Grief Brain, and being a better person?
Doogie Howser, M.D
One of the books on grief I'm listening to is going over grief brain. Basically, that while in grief a lot of people are in a fog, and keep doing things like putting keys in the freezer, not being able to read, and so on. Basically, the brain starts using all its spare cycles to process grief, and not enough is left for foreground tasks to process well. Usually it goes away. I never had this -- and of course that makes you think to yourself, "what's wrong with me?" But of course, the answer is nothing. I just can divide tasks well into separate modes. I can push a thought down, then bring it back whne I have focus time and really think it through and explore it. So it's not that I didn't think of all the things they did and process it -- I'm just "better" (different) at setting aside 15 minutes or an hour to just REALLY think on that. Then I process it, write it down, and move on (unless I discover a new variable I hadn't thought of, etc). It let's me get closure on topics faster. (It's been very valuable when I was in leadership roles in that I'm decisive and move on).
|I over-intellectualize issues and can really process them. But I really explore them quickly and thoroughly. Why do I think/feel that? What could I have done differently? Is this helpful or non-helpful thoughts? What can I learn? If needed, I can turn off, or turn down emotions. But I usually don't, as they need to be processed/felt as well. I worried that the Spock brain processing was turning me into a sociopath (living in a different world separated from the human experience) -- but I feel empathy and for others just fine. And my wife laughed off the idea when I pointed out that I processed grief over the death of my parents or friends that I loved far quicker than most. She kenw the depth of which I felt the pain, I could just handle it, and move on quicker than others. I can revist topics, especially if someone brings something up about an issue/aspect, that I haven't thought of. I don't 100% think I'm right on everything -- I think dwelling on it when I'm at 95%+ certainty isn't going to help anything -- unless there's a new variable. Since I'm discovering litle new about my wife's or parental death, and it wouldn't change much, I tend to move on.|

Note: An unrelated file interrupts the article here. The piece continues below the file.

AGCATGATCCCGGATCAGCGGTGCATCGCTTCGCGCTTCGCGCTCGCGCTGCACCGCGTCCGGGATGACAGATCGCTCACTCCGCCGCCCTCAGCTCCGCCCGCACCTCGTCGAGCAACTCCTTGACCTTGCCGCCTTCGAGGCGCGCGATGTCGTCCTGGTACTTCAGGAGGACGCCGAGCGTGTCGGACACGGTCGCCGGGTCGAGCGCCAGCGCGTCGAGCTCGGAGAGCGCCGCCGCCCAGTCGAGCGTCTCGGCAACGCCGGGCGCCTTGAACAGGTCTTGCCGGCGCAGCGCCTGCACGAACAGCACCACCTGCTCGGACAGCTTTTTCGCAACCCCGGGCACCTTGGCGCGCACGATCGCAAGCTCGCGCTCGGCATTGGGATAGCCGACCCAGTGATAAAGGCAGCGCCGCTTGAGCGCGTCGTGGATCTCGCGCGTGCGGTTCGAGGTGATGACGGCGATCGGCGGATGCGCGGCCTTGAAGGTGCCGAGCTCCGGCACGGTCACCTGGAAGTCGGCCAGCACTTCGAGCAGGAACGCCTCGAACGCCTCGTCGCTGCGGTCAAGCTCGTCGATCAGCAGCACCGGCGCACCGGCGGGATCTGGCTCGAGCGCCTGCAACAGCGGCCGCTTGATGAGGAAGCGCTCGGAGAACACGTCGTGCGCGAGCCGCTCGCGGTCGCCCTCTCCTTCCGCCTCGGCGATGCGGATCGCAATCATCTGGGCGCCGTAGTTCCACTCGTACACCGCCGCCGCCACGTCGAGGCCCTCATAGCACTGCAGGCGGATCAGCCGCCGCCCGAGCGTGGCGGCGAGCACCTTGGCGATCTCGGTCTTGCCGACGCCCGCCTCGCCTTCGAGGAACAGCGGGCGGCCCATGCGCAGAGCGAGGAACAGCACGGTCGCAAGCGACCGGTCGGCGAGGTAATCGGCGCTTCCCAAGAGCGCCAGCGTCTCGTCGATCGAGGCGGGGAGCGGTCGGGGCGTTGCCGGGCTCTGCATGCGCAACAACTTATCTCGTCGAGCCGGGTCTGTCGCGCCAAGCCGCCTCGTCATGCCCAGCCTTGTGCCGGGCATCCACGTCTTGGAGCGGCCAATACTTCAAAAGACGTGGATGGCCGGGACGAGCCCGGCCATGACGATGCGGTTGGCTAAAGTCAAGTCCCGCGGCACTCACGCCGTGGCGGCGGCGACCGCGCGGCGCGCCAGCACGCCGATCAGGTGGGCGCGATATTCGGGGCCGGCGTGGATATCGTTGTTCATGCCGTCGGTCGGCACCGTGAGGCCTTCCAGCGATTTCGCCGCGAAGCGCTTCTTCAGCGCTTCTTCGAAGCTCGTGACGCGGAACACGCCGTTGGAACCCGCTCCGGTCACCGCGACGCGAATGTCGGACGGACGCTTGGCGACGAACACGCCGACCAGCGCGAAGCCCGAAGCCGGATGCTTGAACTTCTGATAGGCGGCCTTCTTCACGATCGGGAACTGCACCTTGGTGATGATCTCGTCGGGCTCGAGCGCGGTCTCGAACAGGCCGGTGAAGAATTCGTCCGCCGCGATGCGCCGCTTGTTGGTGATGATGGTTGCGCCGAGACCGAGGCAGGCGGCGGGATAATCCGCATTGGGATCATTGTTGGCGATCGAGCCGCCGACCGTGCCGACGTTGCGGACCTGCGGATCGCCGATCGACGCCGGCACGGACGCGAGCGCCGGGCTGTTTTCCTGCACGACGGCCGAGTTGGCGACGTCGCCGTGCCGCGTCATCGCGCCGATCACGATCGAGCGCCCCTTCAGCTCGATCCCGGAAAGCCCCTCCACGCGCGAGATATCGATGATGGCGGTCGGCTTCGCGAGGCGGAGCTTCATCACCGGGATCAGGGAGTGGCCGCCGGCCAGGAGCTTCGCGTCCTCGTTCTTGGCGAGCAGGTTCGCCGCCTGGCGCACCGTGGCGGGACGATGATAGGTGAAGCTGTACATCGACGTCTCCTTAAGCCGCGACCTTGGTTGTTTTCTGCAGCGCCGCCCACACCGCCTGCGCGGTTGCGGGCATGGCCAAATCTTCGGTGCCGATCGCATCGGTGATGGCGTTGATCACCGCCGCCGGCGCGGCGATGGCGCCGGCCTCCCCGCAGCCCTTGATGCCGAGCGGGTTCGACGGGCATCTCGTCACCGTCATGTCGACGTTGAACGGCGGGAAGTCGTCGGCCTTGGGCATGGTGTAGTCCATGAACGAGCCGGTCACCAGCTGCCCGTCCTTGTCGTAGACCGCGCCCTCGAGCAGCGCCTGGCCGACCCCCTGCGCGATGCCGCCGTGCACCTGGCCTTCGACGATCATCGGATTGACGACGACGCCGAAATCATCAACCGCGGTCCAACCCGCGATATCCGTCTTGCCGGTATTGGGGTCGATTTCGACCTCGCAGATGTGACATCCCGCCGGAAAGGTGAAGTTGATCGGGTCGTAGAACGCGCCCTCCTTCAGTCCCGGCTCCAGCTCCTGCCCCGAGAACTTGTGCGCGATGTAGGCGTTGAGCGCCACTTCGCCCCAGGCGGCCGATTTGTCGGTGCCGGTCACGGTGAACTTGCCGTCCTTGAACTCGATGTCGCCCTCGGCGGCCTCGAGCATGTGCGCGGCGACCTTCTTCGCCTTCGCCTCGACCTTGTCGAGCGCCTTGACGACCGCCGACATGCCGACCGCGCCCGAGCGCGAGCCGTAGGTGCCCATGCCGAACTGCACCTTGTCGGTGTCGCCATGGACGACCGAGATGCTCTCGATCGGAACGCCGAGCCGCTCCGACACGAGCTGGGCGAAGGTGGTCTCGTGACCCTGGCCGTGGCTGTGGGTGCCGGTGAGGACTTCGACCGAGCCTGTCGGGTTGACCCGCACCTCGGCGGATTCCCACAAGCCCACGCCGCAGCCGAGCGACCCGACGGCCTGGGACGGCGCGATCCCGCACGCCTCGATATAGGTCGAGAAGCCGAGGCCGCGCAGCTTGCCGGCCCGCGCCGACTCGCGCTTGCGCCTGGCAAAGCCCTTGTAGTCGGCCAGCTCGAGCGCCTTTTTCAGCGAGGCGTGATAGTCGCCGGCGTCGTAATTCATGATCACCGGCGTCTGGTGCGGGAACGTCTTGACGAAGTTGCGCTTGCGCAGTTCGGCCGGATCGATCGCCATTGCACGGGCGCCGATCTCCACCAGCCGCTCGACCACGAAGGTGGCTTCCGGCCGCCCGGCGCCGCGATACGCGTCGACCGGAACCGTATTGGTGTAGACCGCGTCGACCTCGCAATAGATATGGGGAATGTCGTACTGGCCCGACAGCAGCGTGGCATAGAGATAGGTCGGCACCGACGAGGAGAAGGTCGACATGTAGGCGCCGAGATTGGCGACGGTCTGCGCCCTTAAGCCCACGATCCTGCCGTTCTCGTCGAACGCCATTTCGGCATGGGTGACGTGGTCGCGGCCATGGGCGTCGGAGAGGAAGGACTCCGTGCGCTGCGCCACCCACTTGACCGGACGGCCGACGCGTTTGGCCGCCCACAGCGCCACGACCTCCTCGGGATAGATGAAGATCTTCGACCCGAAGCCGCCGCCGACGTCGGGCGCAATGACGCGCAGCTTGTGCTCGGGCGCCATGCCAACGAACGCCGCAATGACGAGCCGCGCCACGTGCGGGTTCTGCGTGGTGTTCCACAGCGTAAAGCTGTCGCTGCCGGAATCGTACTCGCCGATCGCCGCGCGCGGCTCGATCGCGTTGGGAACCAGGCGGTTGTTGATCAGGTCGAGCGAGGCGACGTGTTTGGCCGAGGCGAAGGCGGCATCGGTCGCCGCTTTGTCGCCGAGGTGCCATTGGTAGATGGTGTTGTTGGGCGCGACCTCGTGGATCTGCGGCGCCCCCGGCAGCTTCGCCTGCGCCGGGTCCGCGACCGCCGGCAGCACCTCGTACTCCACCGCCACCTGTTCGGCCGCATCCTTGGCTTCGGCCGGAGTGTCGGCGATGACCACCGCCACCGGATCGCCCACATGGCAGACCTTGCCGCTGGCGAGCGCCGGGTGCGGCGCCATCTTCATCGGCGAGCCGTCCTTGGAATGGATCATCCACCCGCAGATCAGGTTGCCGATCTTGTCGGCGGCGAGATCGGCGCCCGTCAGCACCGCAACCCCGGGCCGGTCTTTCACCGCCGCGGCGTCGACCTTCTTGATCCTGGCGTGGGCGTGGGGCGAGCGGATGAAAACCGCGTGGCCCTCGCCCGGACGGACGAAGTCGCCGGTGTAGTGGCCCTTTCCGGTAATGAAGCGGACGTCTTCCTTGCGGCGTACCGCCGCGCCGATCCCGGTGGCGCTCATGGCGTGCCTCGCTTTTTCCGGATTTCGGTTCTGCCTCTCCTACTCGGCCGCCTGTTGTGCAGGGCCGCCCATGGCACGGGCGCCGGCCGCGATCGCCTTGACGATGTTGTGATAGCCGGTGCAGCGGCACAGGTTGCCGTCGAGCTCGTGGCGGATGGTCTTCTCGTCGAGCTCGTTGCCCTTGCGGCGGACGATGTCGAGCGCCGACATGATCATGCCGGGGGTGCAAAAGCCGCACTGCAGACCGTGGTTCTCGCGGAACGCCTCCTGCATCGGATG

- Better Person A friend mentioned that the loss of his wife "made him a better person". I don't doubt it. The "funny" thing was I was often a better person (in some ways) when she wasn't around. She'd take a trip, and I'd get all these things done. When she was home, I was often on her schedule, or felt like just running around and blowing through my lists (ignoring her existence) was obnoxious. So I often waited for her... or worse, could just wait until it magically got done or she asked me to do it (to earn spousal credits for later). When she's gone, I'm bored, can't wait until the bill-fairy pays and logs the bills, or the fridge fairy cleans out the things that smell bad or are past expiry. I'm not scoring points procrastinating until asked. Just make lists, and do them. And when I'm by myself -- self improvement tends to get moved way higher up the lists. Go out. Work out. Eat less. (And I don't have her sabotaging me with my favorite treats). A lot of my motivation changes from doing it for her/us, to doing it for me -- and the latter is a simpler equation.